• JAN142020_02B7203.pdf is an example of a petitioner who made an EB-5 investment in 2016, using the then-accepted currency swap practice to move funds out of China. The petition was not adjudicated until 2018 or 2019, at which point USCIS applied the new policy interpretation regarding currency swaps, and requested source-of-funds documentation for the third party who facilitated the currency swap. No one knew back in 2016 that such documents might be requested, and the petitioner did not have them in hand. The third party, when approached with USCIS’s belated evidence request, “was not willing to provide any financial documentation due to concerns regarding his privacy and security.” USCIS then denied the petition for insufficient source of funds. The petitioner appealed, claiming “it was unreasonable to request [the third party’s] financial documentation because, at the time of I-526 filing, USCIS did not require a third-party exchanger to provide his or her personal banking, business, and financial records, and it was not anticipated by the [Petitioner], his parents, or the [Petitioner’s] attorney, that such a requirement was forthcoming.” AAO did not accept this argument, and dismissed the appeal. The currency swap issue that did not exist at the time of I-526 filing was the sole basis for denial. If the petition had been adjudicated promptly, based on the policy interpretation and adjudication practice that prevailed at the time of filing, it could have been approved because it had all the evidence then required. And this approval, once made, would not have been revisited later despite new policy interpretations, since source of funds are not an issue at the visa application or I-829 stages.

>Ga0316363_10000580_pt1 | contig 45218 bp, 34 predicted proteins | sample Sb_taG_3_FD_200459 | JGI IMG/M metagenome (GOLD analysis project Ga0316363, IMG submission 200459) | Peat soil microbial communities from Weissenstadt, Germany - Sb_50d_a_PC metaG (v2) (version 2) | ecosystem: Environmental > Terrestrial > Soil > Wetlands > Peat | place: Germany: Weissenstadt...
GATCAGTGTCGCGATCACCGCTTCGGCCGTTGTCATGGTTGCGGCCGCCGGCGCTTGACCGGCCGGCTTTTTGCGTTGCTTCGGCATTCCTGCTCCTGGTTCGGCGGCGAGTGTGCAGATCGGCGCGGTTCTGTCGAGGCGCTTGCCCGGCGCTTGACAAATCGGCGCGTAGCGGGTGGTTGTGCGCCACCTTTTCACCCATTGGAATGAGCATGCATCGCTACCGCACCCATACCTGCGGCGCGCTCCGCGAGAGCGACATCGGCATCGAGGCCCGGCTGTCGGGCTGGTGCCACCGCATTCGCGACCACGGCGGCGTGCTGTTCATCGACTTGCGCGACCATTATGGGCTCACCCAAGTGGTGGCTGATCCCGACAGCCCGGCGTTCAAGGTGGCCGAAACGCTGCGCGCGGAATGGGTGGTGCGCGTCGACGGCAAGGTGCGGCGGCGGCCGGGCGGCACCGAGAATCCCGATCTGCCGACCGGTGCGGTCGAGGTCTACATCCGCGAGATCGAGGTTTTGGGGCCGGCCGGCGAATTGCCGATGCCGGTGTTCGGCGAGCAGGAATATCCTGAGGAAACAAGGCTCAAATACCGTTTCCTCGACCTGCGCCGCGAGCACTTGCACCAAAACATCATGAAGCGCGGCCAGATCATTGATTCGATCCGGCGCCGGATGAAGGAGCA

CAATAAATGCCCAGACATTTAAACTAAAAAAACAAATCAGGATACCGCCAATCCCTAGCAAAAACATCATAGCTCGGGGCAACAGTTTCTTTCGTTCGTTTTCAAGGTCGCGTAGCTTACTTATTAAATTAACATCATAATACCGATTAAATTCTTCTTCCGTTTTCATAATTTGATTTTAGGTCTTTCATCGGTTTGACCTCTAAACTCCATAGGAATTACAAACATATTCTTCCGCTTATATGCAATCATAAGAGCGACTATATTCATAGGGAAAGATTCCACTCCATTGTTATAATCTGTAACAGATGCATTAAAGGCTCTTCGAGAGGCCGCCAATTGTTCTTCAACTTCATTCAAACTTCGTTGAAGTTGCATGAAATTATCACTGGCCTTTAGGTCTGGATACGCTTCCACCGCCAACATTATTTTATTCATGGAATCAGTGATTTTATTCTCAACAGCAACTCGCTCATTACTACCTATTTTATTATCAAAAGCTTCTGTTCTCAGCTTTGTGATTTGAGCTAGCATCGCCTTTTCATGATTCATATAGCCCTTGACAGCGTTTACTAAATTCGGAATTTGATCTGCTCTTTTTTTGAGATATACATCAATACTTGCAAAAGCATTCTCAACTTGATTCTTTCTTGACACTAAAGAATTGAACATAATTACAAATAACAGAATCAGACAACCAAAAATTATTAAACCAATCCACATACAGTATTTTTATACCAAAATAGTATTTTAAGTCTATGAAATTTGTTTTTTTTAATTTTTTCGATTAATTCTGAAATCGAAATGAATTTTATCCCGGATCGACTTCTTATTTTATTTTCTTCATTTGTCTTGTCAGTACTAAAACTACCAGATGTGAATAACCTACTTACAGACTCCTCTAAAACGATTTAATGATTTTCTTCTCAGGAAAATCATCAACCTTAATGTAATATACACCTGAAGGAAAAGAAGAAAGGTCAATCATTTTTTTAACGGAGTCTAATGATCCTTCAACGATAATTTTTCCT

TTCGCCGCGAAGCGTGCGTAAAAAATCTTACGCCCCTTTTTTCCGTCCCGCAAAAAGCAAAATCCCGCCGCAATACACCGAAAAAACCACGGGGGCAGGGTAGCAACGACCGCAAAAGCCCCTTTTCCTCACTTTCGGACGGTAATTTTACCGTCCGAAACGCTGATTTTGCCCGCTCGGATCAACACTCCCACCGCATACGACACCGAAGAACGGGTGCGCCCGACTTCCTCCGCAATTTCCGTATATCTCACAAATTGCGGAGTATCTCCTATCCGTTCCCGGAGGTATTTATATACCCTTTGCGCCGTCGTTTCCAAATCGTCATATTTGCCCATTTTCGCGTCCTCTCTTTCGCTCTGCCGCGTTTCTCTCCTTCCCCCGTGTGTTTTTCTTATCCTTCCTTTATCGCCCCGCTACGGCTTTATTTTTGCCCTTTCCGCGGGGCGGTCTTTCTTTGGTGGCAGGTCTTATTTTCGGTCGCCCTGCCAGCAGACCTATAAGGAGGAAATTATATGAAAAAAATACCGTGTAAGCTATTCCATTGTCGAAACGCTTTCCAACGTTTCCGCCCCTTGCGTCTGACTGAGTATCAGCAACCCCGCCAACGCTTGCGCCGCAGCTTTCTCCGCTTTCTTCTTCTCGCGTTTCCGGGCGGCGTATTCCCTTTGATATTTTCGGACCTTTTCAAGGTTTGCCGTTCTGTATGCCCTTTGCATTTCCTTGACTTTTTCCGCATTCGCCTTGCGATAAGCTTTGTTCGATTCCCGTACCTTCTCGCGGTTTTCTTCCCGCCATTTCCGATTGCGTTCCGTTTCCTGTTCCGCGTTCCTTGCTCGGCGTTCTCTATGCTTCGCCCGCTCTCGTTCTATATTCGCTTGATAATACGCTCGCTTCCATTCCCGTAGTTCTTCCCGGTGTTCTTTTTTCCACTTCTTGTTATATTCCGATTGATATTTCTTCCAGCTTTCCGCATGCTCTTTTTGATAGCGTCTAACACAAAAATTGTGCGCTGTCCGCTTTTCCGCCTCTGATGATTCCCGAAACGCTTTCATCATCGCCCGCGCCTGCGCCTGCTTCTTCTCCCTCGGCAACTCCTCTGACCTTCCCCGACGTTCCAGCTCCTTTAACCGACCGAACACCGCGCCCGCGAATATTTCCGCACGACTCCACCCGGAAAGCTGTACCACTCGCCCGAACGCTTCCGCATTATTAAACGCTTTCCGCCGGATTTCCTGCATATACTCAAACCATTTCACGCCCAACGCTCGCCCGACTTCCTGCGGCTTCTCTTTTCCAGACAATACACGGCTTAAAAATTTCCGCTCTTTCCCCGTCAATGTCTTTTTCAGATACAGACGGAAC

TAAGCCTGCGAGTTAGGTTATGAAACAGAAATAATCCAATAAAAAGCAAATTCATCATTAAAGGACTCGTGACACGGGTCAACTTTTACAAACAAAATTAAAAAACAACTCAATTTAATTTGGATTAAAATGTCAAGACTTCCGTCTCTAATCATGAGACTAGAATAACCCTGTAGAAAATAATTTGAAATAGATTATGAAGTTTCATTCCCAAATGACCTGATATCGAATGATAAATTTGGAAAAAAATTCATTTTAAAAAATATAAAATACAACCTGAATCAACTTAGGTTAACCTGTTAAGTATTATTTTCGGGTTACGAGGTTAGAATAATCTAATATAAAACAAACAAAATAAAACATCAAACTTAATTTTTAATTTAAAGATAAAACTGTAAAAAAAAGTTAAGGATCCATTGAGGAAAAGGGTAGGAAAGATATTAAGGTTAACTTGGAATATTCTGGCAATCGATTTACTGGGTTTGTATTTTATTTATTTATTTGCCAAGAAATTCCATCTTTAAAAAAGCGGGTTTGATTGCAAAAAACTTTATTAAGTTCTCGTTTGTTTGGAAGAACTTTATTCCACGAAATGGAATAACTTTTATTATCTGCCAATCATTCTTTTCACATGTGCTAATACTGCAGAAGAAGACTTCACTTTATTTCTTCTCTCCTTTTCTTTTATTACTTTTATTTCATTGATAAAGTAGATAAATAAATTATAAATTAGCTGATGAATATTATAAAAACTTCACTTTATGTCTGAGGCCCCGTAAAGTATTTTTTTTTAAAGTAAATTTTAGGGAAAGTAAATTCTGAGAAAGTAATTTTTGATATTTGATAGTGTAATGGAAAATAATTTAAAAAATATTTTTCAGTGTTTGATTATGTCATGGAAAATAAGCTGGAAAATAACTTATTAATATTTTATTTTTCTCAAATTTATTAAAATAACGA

Source of Funds Example: Indebtedness (fact pattern described in Zhang v. USCIS)

  • The EB-5 regulations have long specified that “capital” invested in an enterprise can include indebtedness secured by assets owned by the alien entrepreneur, provided that the investor is personally and primarily liable, and that NCE assets are not used to secure the indebtedness.
  • On December 23, 2013, Mr. Huashan Zhang made a $500,000 cash investment in an EB-5 NCE. He obtained the invested cash via a loan from a company that he owns, secured by his undistributed profits held by the company.